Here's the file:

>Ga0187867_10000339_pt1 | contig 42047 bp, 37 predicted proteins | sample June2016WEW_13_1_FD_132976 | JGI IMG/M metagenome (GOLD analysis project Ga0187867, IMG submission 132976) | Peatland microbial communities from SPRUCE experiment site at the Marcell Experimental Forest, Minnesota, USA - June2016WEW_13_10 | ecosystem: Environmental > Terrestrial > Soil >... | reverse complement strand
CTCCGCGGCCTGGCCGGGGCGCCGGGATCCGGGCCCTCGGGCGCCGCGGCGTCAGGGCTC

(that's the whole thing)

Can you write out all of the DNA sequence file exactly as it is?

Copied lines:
>Ga0187867_10000339_pt1 | contig 42047 bp, 37 predicted proteins | sample June2016WEW_13_1_FD_132976 | JGI IMG/M metagenome (GOLD analysis project Ga0187867, IMG submission 132976) | Peatland microbial communities from SPRUCE experiment site at the Marcell Experimental Forest, Minnesota, USA - June2016WEW_13_10 | ecosystem: Environmental > Terrestrial > Soil >... | reverse complement strand
CTCCGCGGCCTGGCCGGGGCGCCGGGATCCGGGCCCTCGGGCGCCGCGGCGTCAGGGCTC